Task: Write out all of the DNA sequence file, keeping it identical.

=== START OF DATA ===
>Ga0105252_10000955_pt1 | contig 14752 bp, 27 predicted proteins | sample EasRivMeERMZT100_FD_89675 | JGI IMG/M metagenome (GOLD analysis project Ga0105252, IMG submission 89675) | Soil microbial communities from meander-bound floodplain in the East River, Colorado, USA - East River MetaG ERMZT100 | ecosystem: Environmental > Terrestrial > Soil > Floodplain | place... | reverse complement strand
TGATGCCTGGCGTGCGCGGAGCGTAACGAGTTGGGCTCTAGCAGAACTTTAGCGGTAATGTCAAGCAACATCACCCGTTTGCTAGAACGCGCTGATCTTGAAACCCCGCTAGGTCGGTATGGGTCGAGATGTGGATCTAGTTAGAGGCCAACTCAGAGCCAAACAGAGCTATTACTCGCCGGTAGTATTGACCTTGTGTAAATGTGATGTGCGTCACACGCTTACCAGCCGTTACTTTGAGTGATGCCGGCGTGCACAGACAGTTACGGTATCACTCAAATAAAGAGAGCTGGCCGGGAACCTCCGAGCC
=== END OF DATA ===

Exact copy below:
>Ga0105252_10000955_pt1 | contig 14752 bp, 27 predicted proteins | sample EasRivMeERMZT100_FD_89675 | JGI IMG/M metagenome (GOLD analysis project Ga0105252, IMG submission 89675) | Soil microbial communities from meander-bound floodplain in the East River, Colorado, USA - East River MetaG ERMZT100 | ecosystem: Environmental > Terrestrial > Soil > Floodplain | place... | reverse complement strand
TGATGCCTGGCGTGCGCGGAGCGTAACGAGTTGGGCTCTAGCAGAACTTTAGCGGTAATGTCAAGCAACATCACCCGTTTGCTAGAACGCGCTGATCTTGAAACCCCGCTAGGTCGGTATGGGTCGAGATGTGGATCTAGTTAGAGGCCAACTCAGAGCCAAACAGAGCTATTACTCGCCGGTAGTATTGACCTTGTGTAAATGTGATGTGCGTCACACGCTTACCAGCCGTTACTTTGAGTGATGCCGGCGTGCACAGACAGTTACGGTATCACTCAAATAAAGAGAGCTGGCCGGGAACCTCCGAGCC